Water balance characterization of the early 21st century drought in the western United States
Monthly temperature and precipitation data for 923 United States Geological Survey 8-digit hydrologic units are used as inputs to a monthly water balance model to compute monthly actual evapotranspiration, soil moisture storage, and runoff across the western United States (U.S.) for the period 1900 through 2020. Time series of these water balance variables are examined to characterize and explain the dry conditions across the western U.S. since the year 2000. Results indicate that although precipitation deficits account for most of the changes in actual evapotranspiration and runoff, increases in temperature primarily explain decreases in soil moisture storage. Specifically, temperature has been particularly impactful on the magnitude of negative departures of soil moisture storage during the spring (April through June) and summer (July through September) seasons. These effects on soil moisture may be particularly detrimental to agriculture in regions already stressed by drought such as the western U.S.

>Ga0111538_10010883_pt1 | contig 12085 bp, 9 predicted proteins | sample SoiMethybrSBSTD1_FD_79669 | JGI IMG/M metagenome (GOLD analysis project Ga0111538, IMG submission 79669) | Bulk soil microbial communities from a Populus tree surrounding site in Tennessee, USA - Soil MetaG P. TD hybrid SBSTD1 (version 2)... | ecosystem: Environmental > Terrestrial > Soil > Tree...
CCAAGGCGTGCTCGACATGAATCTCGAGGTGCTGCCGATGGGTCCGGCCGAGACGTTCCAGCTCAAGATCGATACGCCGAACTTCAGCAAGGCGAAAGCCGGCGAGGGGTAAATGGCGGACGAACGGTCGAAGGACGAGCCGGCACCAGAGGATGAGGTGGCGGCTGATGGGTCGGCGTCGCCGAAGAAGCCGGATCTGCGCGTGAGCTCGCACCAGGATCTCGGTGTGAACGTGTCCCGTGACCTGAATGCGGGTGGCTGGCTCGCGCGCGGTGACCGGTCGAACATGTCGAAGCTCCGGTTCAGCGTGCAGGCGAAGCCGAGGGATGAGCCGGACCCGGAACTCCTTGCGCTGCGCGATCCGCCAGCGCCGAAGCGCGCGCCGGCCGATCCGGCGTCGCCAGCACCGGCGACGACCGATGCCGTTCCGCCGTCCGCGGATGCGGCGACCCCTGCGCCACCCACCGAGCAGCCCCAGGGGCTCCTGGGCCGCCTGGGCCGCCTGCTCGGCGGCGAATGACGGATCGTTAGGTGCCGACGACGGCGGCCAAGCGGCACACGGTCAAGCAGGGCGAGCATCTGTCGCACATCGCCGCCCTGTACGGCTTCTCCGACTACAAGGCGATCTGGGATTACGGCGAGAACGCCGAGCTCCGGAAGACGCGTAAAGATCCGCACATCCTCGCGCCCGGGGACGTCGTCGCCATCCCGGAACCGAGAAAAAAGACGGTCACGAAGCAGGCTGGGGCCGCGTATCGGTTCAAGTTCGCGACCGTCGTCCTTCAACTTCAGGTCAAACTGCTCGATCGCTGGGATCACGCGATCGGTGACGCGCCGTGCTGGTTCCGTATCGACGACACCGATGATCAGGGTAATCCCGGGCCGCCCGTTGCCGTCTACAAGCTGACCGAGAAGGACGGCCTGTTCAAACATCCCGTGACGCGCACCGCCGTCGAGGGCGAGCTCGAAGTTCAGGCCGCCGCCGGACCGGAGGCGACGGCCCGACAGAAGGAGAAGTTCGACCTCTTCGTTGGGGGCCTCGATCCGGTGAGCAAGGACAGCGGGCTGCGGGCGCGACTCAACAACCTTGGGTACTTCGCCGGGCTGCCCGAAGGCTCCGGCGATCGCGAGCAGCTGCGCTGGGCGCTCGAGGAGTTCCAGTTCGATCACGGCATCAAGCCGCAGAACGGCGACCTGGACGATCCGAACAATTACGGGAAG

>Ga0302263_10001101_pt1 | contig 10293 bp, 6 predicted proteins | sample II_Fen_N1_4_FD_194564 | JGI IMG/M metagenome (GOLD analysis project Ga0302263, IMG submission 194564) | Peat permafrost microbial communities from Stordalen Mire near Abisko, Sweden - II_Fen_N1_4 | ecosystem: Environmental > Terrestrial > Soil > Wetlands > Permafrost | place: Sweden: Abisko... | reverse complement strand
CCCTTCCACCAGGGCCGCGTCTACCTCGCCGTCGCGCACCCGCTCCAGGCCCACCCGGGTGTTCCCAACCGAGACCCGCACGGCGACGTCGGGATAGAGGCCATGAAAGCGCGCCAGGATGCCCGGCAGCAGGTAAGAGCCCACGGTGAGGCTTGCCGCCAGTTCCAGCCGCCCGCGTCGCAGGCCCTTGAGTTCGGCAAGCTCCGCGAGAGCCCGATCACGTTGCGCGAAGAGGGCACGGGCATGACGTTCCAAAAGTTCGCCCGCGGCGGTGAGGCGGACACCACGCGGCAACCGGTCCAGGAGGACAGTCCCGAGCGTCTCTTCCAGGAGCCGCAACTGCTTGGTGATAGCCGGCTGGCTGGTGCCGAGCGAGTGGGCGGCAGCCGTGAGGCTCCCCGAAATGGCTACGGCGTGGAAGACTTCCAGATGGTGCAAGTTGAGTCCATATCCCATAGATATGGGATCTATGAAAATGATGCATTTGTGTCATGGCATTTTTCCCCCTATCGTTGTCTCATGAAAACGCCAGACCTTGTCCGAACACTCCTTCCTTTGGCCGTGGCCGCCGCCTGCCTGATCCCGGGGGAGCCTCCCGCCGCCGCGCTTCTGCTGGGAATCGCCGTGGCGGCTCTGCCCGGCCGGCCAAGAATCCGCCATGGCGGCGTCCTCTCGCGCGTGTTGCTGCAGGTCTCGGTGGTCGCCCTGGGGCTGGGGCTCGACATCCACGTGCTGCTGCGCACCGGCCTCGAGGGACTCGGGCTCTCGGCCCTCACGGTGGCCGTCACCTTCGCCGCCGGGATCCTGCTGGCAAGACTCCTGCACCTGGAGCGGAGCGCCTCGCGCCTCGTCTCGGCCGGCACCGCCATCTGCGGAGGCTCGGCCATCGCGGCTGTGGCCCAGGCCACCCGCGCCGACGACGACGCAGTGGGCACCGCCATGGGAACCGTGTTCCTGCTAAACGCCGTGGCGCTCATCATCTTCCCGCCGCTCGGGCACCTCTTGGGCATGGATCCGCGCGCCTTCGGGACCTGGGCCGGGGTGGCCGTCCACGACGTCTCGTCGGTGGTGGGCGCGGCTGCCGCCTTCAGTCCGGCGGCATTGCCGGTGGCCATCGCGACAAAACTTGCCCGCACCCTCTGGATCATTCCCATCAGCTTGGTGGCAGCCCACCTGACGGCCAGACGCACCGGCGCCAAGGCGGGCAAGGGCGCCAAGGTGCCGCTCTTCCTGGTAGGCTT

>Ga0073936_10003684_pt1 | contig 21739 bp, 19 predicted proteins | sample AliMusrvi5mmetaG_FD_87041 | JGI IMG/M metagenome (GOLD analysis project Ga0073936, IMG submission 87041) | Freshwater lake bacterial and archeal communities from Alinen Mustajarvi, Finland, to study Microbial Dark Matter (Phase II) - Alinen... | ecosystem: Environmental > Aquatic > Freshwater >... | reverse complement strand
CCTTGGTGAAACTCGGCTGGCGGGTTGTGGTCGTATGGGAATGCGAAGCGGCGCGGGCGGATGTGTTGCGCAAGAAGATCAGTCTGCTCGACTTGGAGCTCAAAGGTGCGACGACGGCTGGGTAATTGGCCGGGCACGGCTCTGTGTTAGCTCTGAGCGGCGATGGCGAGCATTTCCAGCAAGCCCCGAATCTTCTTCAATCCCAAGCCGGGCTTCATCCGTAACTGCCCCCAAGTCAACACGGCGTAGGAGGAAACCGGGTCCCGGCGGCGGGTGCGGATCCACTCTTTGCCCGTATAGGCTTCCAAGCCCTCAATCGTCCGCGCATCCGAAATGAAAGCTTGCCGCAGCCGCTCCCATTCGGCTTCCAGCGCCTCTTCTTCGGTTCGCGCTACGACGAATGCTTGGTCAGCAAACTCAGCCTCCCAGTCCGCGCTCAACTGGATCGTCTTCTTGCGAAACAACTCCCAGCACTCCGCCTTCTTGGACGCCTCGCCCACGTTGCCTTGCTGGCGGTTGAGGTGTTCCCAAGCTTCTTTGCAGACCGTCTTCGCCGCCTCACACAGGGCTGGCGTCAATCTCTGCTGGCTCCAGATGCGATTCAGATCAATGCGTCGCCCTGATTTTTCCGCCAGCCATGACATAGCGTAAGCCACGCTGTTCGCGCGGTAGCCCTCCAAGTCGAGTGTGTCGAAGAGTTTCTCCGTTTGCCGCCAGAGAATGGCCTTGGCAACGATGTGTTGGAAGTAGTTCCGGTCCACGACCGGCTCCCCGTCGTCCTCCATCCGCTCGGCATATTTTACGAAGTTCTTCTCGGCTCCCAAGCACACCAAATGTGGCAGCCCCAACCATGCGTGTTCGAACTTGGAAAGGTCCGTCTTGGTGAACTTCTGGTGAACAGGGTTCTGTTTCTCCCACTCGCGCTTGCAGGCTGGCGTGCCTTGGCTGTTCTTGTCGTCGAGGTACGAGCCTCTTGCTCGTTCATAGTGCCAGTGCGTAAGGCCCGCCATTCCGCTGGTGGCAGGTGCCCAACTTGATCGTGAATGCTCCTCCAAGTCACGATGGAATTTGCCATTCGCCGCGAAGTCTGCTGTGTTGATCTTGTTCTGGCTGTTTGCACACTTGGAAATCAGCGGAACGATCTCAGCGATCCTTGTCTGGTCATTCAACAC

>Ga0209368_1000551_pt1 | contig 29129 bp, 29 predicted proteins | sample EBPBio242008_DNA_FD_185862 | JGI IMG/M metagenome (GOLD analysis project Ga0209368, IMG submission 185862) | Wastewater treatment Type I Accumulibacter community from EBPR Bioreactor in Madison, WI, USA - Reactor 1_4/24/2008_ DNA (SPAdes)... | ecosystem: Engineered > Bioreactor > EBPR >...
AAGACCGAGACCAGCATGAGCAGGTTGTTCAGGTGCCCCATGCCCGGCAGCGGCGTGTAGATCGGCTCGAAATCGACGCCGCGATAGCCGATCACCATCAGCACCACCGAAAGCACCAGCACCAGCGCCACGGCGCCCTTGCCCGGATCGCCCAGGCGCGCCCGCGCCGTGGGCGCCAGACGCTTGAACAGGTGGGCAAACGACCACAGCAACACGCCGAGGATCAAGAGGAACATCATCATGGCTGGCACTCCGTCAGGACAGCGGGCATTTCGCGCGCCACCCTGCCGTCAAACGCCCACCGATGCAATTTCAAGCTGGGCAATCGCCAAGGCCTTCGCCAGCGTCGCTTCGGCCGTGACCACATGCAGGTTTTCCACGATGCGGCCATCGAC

|Publication Subtype||Journal Article|
|Title||Water balance characterization of the early 21st century drought in the western United States|
|Series title||Journal of the American Water Resources Association|
|Publisher||American Water Resources Association|
|Contributing office(s)||WMA - Integrated Modeling and Prediction Division|
|Google Analytic Metrics||Metrics page|